Tuesday, October 7, 2008

More good news (2)

The Fed brought out its big guns today, announcing it will be purchasing both secured (asset backed) and unsecured commercial paper in significant quantities. Treasury will be funding the bulk of this, so it isn't necessarily equivalent to printing money. It won't be up and running for at least several days, but once it kicks in we ought to see a significant decline in credit spreads and a major improvement in market liquidity conditions. This is a move that optimists only dreamed about a few weeks ago but dared not hope for.

Already we see some signs of relief: The VIX index has retreated from yesterday's 58 to 48 today. The TED spread has dropped from 386 to 330 bps. 2-year swap spreads are down to 136 from their high last week of 167. 10-year swap spreads are 63 today, which is just a few bps above the lowest level we have seen in the past year. Nevertheless, the equity market is not impressed. I'm guessing the markets are very much in "show me" mode, having been burned several times over the course of this crisis. This time they won't give anyone the benefit of the doubt until there is concrete evidence that this new plan is making a difference.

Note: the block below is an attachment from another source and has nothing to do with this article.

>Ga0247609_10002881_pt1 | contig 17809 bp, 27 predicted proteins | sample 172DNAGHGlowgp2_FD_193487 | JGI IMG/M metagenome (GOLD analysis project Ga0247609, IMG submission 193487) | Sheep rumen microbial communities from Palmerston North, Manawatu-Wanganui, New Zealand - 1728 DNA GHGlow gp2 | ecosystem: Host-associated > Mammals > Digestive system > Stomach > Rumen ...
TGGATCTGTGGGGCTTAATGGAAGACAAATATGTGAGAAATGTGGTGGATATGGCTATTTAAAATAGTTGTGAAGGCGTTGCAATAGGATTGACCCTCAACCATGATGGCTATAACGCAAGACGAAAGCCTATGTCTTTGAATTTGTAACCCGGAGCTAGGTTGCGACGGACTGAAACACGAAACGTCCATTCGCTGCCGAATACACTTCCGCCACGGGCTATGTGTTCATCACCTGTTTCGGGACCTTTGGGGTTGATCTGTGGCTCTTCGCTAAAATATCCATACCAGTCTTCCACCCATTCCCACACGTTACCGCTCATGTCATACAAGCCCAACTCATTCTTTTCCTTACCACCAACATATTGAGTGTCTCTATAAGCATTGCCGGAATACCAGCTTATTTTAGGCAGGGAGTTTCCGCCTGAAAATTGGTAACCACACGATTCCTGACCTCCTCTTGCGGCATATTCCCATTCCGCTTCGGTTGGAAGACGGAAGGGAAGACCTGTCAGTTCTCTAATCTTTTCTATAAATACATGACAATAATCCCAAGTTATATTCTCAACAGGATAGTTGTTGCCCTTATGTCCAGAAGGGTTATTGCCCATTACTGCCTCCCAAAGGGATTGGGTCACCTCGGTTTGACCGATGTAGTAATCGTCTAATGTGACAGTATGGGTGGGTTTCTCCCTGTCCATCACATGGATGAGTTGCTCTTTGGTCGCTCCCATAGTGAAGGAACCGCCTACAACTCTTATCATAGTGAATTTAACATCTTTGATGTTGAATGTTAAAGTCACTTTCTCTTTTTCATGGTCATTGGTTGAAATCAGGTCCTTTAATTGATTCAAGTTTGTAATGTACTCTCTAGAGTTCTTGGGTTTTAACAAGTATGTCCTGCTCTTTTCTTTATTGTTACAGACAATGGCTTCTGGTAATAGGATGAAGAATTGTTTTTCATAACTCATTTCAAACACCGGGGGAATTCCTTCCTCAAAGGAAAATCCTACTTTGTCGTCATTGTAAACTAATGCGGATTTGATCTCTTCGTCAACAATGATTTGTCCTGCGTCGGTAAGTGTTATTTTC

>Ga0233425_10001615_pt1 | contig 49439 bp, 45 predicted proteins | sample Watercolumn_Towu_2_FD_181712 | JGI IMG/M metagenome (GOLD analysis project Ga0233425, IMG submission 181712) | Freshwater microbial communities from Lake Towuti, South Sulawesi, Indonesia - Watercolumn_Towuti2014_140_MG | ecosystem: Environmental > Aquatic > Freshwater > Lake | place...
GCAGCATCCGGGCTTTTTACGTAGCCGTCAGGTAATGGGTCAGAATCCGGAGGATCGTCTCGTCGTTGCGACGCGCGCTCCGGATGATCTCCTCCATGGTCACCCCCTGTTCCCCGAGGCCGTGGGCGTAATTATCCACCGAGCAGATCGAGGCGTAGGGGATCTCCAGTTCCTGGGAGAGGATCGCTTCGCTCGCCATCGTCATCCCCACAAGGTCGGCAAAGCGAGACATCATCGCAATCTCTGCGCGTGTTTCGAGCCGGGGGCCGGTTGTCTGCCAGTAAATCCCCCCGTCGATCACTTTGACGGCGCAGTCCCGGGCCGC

Here's the plan in a nutshell: the institutional side of the fixed income market (represented by the financial commercial paper market) is paralyzed with fear, as reflected in extremely wide credit spreads and a severe lack of liquidity, and the government is going to wade in and buy up a large portion of the bonds that nobody seems to want, exchanging Treasury securities for commercial paper. It's equivalent to the government saying that it will bear the brunt of the credit risk, taking it off the shoulders of the private market and socializing these risks in the process. If the economy doesn't collapse, it's reasonable to think that the bonds the Fed buys could more than cover the interest cost of the Treasury bonds sold to finance the effort.

It's not something we would wish for in normal times (think major moral hazard here), but at times of a crisis that is largely of the government's own making, it's probably the least worst solution.

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